This approach is called "providing modularity and reusability to the system."

The following figure shows a high-level view of the solution:

Click here for a larger image.

With this figure in mind, let's introduce the XInclude specification.

Introduction to XInclude

XInlclude addresses the issue explained in the "Problem Statement" section, and provides the flexibility explained in the "Solution" section.

Standard excerpt (taken from Many programming languages provide an inclusion mechanism to facilitate modularity. Markup languages also often have need of such a mechanism. This specification introduces a generic mechanism for merging XML documents (as represented by their information sets) for use by applications that need such a facility. The syntax leverages existing XML constructs: elements, attributes, and URI references.

The XInclude specification specifies the processing model for the mechanism of the XML inclusions. This means that the XInclude processor includes various XML information sets into the source information set and provides the resulting information set as an output. This resulting information set will contain the source information set and all other included/merged information sets. These XML information sets can be anywhere on the network, provided they can be made available to the XInclude processor. The XInclude specification makes full use of namespace and XML base specifications.

This inclusion mechanism can be explained by the following figure:

Click here for a larger image.

This resulting information set can be treated as an input to the system for processing. This processing is of varied types, depending upon the system. For example, in the use-case introduced in this article, the resulting information set will be sent to the configuration framework for initialization and starting up the system.

Example of XInclude

The following is the excerpt of the source information set:

<Services xmlns:xi="">
  <xi:include href="service1.xml" parse="xml"/>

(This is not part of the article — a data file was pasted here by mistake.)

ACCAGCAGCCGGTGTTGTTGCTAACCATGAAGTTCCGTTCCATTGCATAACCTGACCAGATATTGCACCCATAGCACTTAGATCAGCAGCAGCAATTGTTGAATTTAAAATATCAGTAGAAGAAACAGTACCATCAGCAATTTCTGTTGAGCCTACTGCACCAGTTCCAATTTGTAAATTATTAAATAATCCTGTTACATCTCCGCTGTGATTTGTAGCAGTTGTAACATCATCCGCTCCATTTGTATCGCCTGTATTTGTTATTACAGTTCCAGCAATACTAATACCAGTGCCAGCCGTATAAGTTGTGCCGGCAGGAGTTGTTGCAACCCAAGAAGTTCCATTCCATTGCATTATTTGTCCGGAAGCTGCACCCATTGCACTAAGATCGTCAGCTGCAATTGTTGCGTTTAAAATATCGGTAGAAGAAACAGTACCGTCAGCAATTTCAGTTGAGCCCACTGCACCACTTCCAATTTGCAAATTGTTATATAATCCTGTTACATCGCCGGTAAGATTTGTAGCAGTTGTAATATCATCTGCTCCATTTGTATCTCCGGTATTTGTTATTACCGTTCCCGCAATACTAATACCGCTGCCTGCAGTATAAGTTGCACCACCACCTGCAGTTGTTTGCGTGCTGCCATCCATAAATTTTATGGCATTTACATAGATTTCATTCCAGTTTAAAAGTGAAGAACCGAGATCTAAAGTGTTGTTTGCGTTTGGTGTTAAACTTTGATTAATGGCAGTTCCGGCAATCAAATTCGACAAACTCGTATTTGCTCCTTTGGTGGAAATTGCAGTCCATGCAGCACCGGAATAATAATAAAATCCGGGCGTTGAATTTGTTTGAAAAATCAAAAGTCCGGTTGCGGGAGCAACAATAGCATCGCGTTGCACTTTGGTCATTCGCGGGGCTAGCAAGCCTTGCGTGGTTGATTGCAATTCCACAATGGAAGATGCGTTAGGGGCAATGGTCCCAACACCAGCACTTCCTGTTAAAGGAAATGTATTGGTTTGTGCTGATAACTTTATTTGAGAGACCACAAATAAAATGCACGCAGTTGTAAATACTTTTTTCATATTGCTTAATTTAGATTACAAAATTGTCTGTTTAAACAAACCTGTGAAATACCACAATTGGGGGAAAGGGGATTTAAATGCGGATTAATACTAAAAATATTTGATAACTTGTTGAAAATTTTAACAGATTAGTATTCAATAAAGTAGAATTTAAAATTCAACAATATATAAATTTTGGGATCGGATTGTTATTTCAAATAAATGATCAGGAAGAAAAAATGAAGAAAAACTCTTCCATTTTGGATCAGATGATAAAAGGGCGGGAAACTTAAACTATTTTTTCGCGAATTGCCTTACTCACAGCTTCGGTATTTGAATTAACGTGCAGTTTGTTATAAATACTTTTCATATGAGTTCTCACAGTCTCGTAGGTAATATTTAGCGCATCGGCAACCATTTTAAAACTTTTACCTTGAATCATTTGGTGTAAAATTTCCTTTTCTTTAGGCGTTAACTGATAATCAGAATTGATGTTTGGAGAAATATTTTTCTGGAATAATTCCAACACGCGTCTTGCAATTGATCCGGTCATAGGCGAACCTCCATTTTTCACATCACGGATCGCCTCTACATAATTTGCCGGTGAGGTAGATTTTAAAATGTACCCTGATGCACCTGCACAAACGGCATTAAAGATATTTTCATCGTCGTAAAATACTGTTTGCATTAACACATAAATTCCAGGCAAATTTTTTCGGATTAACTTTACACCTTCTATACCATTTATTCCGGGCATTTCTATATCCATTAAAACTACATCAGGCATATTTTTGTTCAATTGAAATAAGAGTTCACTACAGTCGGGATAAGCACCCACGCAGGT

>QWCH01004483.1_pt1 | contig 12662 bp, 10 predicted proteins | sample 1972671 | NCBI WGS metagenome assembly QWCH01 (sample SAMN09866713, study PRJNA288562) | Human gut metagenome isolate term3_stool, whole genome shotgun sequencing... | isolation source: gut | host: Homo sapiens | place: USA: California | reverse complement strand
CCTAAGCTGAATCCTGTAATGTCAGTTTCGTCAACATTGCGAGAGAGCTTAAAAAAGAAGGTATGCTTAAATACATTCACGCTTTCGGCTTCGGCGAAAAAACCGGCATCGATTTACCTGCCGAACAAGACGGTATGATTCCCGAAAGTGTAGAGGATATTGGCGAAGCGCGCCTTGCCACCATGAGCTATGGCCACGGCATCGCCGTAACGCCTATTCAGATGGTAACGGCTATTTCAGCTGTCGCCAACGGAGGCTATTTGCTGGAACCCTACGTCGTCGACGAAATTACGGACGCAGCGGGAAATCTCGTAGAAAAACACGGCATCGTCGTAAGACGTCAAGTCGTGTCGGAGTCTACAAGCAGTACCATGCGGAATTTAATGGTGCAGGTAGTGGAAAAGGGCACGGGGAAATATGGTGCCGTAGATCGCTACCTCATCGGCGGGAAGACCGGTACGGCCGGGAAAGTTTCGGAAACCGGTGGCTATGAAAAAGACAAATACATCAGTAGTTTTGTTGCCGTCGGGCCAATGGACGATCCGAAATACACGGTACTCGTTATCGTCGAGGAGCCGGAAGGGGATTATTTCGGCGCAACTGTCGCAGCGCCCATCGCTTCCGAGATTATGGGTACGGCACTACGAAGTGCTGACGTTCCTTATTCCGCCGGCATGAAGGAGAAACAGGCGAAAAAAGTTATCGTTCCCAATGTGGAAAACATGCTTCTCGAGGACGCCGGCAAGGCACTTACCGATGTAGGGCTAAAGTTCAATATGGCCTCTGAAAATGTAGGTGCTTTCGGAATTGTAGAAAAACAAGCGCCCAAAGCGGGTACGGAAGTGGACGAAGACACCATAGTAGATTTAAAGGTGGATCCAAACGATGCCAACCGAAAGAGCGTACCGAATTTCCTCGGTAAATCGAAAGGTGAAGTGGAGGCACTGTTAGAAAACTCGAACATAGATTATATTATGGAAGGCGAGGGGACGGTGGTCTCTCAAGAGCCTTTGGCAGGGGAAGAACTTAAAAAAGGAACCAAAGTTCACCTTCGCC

<xi:include href="service2.xml" parse="xml"/>

service1.xml file:

  <!-This is the comment line in service1.xml file. -->
<Element1 name="element1"/>

service2.xml file:

  <!-This is the comment line in service2.xml file. -->
<Element2 name="element2"/>

After XInclude processing, the resulting information set will look like this:

<Services xmlns:xi="">
    <!-This is the comment line in service1.xml file. -->
<Element1 name="element1"/>
    <!-This is the comment line in service2.xml file. -->
<Element2 name="element2"/>

The above example is self-explanatory.

Usage Areas of XInclude

As explained earlier, XInclude is a solution to provide the modularity of a system having various components and reusability of data of those components. Further, we can see the usage of XInclude in the following areas:

  • As explained in our use-case, XInclude can effectively be used in a configuration framework of varied software systems.
  • XInclude has vast scope in the distributed scenarios where various components of a system are running across the net and there is one centralized place that has the information about the location of the data of components. Now, XInclude is useful in merging the XML data of different components at the centralized place.

Note the usage areas explained above show the high-level view of the scenario. The functional and domain level areas can be inherited from these scenarios to identify the needs of XInclude.


This article explained the motivation and need to introduce XInclude as an XML specification. We, then, went through the introduction and high-level overview of XInclude.

At the end, the possible use-case scenarios are mentioned to help the readers identify the areas where they can apply the concepts of XInclude.


The author acknowledges the valuable review comments of Mr. Mayank Khare (Associate System Analyst, HP, India) in making this article more useful for the readers.

About the Author

Manoj Seth is a senior software engineer at Hewlett-Packard, India. He is a Post Graduate from the Indian Institute of Information Technology, Bangalore.

Manoj has been involved in designing and developing J2EE-based solutions over various platforms in the domains of Financial/Banking and Middleware for more than two years. He has good exposure to Web Services and their emerging standards in development/deployment and management space. Currently, he is working in the telecommunication domain.

He can be contacted at